Greenland has passed a draft constitution, raising the possibility of independence from Denmark and concerns over its strategic significance.
In a nutshell
- Greenland’s draft constitution is a move closer to independence from Denmark
- U.S. bases on the island raise questions about future sovereignty
- Chinese investment potential and strategic location make Greenland’s independence significant
In early June, Greenland unveiled a draft constitution that the locals see as a key step toward independence from Denmark. A decade ago, this would not have attracted much attention; today’s confrontation between Russia and the United States makes the strategically located island vastly more important. But while Greenland’s direction of travel is clear, it is not at all certain when – or even whether – it will ultimately reach the goal of full sovereignty.
Since the early 1950s, the U.S. Air Force has operated a base at Thule, on the northwestern edge of the island. Located 1,200 kilometers north of the Arctic Circle, it is the northernmost base of the U.S. armed forces. Originally built for the Strategic Air Command’s legendary B-52 bombers, over the years it has developed into a key piece of the early warning missile defense system. In 2020, Thule was integrated into the U.S. Space Force.
As a founding member of NATO, Denmark has been accommodating in granting rights for U.S. military installations on Greenland, in some cases even agreeing to the forced removal of the local population. The only demand from the Danish side has been that its flag must fly alongside the Stars and Stripes.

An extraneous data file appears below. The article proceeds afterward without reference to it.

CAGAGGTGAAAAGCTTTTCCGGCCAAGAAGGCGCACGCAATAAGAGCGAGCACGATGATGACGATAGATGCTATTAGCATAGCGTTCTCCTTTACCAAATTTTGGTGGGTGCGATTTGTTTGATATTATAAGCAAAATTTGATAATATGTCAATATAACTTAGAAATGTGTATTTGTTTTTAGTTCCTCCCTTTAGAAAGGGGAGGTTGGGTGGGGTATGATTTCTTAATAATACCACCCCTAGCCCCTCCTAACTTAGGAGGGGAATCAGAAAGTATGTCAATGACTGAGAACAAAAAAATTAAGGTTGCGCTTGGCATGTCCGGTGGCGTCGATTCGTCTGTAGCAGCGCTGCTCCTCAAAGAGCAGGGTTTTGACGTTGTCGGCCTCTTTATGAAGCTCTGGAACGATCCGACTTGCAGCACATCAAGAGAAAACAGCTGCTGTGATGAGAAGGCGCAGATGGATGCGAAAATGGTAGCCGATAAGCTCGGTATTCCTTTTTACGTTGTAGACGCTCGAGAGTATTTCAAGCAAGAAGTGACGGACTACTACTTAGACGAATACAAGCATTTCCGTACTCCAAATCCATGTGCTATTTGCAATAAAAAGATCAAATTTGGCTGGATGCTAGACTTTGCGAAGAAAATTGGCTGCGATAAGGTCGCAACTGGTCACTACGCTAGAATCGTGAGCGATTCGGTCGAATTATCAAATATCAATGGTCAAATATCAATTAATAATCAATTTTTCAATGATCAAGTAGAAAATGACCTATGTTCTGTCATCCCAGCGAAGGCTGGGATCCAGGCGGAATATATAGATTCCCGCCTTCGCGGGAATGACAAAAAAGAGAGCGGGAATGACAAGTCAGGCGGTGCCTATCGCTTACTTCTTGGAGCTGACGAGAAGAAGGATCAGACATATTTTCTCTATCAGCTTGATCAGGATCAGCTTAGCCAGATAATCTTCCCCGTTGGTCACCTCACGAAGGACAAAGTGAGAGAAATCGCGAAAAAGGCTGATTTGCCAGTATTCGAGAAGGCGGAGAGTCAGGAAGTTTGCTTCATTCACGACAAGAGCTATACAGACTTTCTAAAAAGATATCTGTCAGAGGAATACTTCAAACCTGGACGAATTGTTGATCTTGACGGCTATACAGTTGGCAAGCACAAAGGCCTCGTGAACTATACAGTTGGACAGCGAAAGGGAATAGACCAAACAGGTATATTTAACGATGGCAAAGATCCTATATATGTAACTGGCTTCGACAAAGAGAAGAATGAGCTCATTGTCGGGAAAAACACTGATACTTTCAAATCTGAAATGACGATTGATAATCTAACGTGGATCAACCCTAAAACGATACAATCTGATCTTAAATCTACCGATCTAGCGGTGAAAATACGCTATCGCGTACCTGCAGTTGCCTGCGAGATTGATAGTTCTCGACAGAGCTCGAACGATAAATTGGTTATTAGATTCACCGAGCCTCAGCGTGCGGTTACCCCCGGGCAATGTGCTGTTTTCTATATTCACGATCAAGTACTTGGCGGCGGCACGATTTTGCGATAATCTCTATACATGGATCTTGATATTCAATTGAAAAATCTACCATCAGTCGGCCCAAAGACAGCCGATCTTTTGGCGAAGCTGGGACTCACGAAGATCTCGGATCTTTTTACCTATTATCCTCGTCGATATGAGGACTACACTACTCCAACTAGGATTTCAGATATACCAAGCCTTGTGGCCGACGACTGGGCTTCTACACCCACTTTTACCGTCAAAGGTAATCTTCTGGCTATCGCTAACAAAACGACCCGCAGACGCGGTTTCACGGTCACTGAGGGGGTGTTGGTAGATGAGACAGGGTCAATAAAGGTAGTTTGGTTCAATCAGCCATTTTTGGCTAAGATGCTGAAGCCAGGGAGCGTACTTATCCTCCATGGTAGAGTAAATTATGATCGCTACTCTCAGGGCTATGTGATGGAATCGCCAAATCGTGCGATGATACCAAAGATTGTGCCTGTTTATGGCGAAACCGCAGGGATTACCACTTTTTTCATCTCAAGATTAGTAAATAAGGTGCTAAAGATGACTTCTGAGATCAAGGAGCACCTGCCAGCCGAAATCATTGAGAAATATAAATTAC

An early warning that continued Danish control over Greenland may not be ironclad came in 2019, when U.S. President Donald Trump offered to simply purchase the island. After all, America’s 19th-century acquisition of Alaska from Russia has turned out to be a pretty good deal. As it happened, the bid for Greenland was turned down, and in no uncertain terms.
The prime minister of Greenland at the time, Kim Kielsen, made it clear that his island was not for sale, adding that even if it were, the offer must be aimed at Greenland and not at Denmark. From Copenhagen, Prime Minister Mette Frederiksen declared the same, noting that “Greenland is not Danish. Greenland is Greenlandic.”
As a self-proclaimed master dealmaker, President Trump may have felt he was the man to gain full U.S. control over an important strategic asset. Or perhaps it was just another whimsical play for media attention. Whatever the reason, the incident shone a light on the relationship between Denmark and Greenland.